Week of March 3, 2024 – March 9, 2024

David DuBois, BWNC Land Steward

by David DuBois, Land Steward

Throughout Baltimore Woods you will see flashes of color year round. But through the winter some of the brightest colors frequently take the form of flags and flagging. These small pieces of brightly colored plastic serve an important part of our stewardship work here at Baltimore Woods, but their meaning and value may not be clear as you are hiking by them.

Have you ever wondered what the flags are for? At the most basic level a flag indicates a place that we want to return to and re-find, and marking it with a bright color is a convenient way to do that. It also allows the many staff and volunteers involved with preserve stewardship to communicate about locations and projects throughout the year – and we’d like to help all our visitors better understand the importance of these flags!

The most frequent reason is to mark a plant or a patch of plants that we want to return to and remove. Invasive species control is a major part of keeping native habitats functional, and sometimes we find invasives at a time when control is difficult, such as finding a plant that we’d like to pull when the ground is frozen. These invasive plants are usually marked with pink pin flags or a blue tape flag hanging from the branches. Marking plants and areas this way lets us know where we need to control invasives, and gives us a reference point to follow up on and assess how well invasive control efforts have worked.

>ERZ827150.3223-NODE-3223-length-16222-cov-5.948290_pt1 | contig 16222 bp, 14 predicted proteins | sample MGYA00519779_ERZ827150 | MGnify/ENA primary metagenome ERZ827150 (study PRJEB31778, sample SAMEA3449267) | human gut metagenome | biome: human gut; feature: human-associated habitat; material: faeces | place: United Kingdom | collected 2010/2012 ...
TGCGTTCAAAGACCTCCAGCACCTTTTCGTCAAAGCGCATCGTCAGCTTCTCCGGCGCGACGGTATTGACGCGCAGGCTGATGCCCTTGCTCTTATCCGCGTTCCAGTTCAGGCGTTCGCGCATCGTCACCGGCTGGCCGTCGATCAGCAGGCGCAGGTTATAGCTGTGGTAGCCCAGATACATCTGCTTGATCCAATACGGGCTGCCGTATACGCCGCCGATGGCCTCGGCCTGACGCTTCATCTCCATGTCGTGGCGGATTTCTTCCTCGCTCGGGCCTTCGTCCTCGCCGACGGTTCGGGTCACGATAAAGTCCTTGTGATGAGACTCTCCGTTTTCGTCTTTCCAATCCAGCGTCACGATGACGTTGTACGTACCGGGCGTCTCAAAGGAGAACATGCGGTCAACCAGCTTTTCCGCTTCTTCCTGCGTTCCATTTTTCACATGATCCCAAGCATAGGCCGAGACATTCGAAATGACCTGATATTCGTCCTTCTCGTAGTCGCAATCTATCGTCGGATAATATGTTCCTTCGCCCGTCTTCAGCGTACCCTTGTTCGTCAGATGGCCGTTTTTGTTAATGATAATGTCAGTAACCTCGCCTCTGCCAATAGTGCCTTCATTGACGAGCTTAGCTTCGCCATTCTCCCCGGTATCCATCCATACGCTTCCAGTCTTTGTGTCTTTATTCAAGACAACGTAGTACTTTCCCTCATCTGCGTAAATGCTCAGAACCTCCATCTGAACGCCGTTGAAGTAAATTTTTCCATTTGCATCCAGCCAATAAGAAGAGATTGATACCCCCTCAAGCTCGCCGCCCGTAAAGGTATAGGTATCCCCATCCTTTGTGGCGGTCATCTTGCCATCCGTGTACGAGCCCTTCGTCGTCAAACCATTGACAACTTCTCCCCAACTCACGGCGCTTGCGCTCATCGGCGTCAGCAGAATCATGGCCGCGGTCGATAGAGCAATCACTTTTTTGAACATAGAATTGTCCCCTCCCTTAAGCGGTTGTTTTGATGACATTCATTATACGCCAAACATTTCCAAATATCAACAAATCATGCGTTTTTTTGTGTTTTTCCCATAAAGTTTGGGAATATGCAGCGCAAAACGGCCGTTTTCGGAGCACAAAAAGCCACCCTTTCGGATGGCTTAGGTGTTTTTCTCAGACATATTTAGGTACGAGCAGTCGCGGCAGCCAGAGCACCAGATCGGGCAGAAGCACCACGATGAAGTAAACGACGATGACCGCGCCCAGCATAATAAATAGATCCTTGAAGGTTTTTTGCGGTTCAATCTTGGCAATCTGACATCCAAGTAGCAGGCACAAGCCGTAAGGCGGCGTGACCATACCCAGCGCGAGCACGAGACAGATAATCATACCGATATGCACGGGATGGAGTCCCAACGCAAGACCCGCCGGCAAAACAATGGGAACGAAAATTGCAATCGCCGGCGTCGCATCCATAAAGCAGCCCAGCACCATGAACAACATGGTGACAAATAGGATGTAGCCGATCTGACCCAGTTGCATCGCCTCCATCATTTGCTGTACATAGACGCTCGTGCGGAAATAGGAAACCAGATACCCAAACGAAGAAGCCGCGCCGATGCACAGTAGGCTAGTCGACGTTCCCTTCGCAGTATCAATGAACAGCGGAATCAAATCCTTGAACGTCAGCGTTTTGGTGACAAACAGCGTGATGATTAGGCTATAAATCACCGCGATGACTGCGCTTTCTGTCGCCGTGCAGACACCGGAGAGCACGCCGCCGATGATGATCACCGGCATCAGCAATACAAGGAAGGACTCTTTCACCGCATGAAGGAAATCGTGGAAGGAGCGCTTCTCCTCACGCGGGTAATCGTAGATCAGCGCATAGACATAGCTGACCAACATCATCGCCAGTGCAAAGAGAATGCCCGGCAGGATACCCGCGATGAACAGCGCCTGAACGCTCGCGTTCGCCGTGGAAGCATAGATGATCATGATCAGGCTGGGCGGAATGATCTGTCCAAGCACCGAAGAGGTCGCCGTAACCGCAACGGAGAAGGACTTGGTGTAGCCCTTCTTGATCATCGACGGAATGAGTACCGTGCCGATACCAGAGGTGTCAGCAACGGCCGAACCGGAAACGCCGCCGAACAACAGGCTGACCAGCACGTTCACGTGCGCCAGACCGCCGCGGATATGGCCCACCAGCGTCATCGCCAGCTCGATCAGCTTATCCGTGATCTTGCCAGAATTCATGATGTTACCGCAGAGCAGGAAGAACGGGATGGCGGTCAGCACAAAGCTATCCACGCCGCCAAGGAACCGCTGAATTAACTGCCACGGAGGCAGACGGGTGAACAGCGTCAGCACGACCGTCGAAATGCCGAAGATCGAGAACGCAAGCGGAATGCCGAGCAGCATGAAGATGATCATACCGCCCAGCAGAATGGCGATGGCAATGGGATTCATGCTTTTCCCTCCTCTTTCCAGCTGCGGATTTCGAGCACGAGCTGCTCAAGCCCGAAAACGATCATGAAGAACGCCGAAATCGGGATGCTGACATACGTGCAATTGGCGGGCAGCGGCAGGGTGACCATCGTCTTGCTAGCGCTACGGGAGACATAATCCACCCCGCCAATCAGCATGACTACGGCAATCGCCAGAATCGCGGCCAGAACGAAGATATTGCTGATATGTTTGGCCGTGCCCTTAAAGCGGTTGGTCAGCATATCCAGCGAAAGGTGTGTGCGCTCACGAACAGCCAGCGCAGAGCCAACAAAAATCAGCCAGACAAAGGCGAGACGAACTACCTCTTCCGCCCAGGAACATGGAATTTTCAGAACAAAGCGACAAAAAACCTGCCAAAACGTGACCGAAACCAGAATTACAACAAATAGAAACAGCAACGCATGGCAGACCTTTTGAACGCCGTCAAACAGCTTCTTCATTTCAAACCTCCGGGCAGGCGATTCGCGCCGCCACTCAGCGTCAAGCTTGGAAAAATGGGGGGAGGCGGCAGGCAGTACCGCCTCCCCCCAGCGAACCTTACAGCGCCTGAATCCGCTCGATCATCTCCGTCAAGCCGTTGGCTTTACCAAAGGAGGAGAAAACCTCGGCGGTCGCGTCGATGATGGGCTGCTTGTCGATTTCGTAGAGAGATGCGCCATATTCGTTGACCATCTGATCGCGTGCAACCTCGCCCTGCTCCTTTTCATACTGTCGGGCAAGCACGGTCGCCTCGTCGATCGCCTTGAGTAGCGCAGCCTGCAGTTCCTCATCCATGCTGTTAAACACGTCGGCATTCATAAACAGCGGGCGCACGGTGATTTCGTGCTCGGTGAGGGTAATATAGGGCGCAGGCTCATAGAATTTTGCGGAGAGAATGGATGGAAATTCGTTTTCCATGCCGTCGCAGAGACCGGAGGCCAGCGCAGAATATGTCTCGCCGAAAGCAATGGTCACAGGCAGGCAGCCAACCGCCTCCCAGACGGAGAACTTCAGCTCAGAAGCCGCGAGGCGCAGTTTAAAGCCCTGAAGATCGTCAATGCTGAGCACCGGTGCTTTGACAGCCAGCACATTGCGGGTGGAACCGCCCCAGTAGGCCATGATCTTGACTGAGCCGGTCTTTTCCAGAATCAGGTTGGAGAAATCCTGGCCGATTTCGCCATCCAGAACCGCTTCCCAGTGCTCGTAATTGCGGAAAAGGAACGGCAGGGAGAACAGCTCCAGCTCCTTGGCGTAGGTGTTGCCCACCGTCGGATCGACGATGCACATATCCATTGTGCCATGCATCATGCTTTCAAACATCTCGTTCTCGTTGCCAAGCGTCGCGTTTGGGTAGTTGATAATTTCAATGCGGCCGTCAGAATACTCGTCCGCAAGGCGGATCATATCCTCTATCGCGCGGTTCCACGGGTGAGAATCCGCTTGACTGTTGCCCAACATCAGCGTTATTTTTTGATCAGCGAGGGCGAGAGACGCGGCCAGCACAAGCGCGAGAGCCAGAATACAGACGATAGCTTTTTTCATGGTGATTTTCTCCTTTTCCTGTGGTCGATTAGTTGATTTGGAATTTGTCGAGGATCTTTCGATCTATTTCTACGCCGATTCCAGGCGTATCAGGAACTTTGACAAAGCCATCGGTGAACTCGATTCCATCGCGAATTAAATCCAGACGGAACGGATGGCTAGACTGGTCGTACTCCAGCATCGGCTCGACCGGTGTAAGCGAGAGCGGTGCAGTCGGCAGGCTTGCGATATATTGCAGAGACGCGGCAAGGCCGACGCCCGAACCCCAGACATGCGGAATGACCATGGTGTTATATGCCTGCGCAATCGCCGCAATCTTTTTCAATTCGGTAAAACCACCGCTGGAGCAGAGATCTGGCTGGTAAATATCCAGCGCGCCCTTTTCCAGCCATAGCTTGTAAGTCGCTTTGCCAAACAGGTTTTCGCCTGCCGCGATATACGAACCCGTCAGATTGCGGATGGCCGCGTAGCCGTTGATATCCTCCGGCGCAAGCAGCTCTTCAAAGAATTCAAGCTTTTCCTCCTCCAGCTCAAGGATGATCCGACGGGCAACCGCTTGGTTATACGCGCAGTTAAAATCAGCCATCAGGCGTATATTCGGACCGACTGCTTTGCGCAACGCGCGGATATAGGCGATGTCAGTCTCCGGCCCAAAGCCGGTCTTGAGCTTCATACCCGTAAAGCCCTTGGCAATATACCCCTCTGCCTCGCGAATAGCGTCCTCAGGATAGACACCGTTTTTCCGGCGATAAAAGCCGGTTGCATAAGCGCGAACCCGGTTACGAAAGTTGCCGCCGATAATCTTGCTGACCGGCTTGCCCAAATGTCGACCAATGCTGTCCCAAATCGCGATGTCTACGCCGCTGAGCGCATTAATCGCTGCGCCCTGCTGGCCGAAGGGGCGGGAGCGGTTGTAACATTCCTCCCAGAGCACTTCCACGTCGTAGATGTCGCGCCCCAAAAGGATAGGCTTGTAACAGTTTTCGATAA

Another important reason that we use flags at Baltimore Woods is to track a single plant as it grows. We plant a lot of trees and shrubs and it is important for us to know if the money and time invested in planting trees is worth it. That means we have to re-find the plants we planted and determine if they are succeeding or failing so we can continuously improve our methods. Along the Boundary Trail, for example, there is a patch with 5 colors of pin flags that denote plantings we made on Earth Day of 2021. Each color represents a different species of plant, allowing us to track survival over the years. We have learned that  while many of the shrubs have survived and established from that planting, Red Oaks have not. Tracking plantings by memory or using GPS coordinates is possible on a smaller scale, but when we plant hundreds of trees and shrubs every year being able to quickly relocate the survivors and confidently know when a plant has died, flagging becomes a critical tool.

Finally, we also use flagging to delineate research. One such example is a set of seed plots that we set up in 2021 to evaluate the germination rates of understory herbs. To do this we created more than 60 spots where we would monitor for seedlings. Without accurately marking those spots it would be impossible to refind these little circles, especially considering that ¼ of those plots should be intentionally empty as control sites!

Next time you see flagging in Baltimore Woods do not lament that nature is being despoiled by plastic but rather get excited that we are using tools like flagging to better understand how we can efficiently bring back biodiversity and improve habitats. As each research and stewardship project moves forward or wraps up, we collect the flags and tape to be used again as we continue to conserve and restore areas of this beloved preserve.